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2006 02 02
The Turcot Yards to the Turcot Interchange 2
A short history and the creation of a temple for the automobile

By Doug Scholes


The Turcot round house was in use until the mid 1960’s when the popularity of the automobile increased, which in turn caused the decline of goods transported by rail. As well, Montreal was preparing for the World Exposition in 1967 and was beginning to put into place the necessary infrastructures such as transportation and communication networks that would present the city as an urban model of the future. The Turcot round house was finally demolished in the early 1960’s to make way for the Turcot Interchange, part of the system of autoroutes that would allow automobile traffic to move freely and unimpeded through and around the city. The Turcot yards were in use until 2002 as a transfer yard, a place where containers are on- and off-loaded between road and rail transport vehicles. By 2003, the yard was stripped of all the tracks, and the administration and holding buildings were demolished, leaving the space empty - an erased record with very little evidence of its industrial and natural past.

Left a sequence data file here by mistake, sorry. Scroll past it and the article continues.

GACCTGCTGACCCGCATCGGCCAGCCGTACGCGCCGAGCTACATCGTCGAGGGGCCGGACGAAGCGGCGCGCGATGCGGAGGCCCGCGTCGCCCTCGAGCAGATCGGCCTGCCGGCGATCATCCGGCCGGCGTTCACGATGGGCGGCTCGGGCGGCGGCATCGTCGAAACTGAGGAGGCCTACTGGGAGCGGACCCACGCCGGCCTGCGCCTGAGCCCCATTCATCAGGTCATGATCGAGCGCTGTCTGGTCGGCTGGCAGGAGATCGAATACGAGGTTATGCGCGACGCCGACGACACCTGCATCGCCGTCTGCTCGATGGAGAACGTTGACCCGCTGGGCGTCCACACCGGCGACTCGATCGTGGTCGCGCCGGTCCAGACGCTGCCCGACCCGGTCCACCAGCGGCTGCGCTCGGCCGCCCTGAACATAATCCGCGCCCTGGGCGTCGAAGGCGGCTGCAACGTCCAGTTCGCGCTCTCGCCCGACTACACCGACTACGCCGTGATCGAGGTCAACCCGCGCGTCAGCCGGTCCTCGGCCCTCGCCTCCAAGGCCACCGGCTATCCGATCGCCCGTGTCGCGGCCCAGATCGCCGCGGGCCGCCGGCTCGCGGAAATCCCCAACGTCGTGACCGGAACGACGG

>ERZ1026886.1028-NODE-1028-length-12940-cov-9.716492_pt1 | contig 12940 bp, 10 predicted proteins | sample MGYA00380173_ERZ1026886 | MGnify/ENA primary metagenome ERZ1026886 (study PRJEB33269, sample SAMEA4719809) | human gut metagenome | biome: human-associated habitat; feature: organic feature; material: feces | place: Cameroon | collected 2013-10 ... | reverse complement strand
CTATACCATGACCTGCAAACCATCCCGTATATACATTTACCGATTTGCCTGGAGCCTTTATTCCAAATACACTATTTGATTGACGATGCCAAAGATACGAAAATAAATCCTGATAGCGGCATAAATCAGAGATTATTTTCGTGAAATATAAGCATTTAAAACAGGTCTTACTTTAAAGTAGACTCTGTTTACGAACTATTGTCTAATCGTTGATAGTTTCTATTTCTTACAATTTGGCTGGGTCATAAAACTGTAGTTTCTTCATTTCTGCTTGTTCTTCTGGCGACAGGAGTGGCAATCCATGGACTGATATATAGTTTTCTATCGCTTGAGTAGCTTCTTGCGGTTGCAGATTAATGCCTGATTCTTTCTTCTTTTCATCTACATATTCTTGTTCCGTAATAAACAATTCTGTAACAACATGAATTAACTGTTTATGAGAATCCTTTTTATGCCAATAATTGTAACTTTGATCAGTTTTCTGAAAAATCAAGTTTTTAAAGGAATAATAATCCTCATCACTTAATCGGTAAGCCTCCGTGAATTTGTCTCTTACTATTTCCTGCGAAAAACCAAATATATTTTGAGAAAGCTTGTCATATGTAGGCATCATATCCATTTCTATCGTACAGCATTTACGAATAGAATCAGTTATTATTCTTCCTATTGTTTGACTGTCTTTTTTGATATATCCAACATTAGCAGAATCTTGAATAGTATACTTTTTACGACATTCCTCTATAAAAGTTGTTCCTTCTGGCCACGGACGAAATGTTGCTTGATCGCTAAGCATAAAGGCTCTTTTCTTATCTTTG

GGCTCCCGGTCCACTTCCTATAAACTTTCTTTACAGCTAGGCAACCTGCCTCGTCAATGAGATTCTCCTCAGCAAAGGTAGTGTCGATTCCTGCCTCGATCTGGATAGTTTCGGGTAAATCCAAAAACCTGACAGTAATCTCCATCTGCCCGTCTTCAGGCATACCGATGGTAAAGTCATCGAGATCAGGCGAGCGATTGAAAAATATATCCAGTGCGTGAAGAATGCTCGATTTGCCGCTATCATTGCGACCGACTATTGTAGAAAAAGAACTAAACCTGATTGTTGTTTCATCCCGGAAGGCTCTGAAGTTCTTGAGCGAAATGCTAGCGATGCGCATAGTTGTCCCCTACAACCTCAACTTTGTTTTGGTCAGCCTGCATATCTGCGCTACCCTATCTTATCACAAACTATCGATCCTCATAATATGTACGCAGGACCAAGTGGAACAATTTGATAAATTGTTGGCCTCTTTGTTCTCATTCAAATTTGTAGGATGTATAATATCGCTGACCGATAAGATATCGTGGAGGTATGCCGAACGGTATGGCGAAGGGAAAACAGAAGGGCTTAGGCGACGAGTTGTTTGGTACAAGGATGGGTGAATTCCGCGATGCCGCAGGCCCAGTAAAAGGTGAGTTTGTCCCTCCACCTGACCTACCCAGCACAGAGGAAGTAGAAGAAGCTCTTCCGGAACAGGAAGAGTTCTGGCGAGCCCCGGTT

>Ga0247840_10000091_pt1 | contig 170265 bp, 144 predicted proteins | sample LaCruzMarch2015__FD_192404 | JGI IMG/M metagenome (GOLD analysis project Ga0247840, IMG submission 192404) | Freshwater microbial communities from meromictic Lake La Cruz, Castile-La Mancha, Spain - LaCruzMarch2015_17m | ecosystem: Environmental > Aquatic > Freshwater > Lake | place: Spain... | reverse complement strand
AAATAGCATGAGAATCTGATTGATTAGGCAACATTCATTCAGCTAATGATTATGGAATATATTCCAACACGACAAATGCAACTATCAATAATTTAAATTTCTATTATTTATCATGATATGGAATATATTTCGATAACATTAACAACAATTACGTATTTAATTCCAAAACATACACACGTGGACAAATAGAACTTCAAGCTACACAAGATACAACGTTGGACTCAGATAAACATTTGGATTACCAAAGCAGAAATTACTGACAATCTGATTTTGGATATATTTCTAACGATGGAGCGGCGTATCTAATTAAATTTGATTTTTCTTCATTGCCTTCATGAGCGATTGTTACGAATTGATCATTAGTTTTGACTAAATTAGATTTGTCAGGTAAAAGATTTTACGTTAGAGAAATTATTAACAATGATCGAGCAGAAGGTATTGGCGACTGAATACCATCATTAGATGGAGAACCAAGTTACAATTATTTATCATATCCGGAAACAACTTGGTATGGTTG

The land now has a different use, at least part of it does. The larger section that stretches west of St-Henri has remained (as of Jan. 2006) a blank slate that awaits future development to give it identity, to give it a visual profile. At the east end (closest to St-Henri) stands the Stonehenge-like structure that ties together the concrete and asphalt arteries of autoroutes 20, Decarie, and 720. Technically known as the Turcot Interchange and dubbed the spaghetti junction, this mass of twisted roadways is the complicated solution to keep cars and trucks moving smoothly through the convergence of three major autoroutes. It was seen as a way of the future, and in particular, the means by which automobiles and communities could co-exist. Suspending a road on pillars was seen as a win-win situation: allowing traffic unimpeded movement through densely developed areas and allowing the community below the raised roadway to exist (with minimal changes) as it had previously done.
[email this story] Posted by Alexandra McIntosh on 02/02 at 05:35 AM

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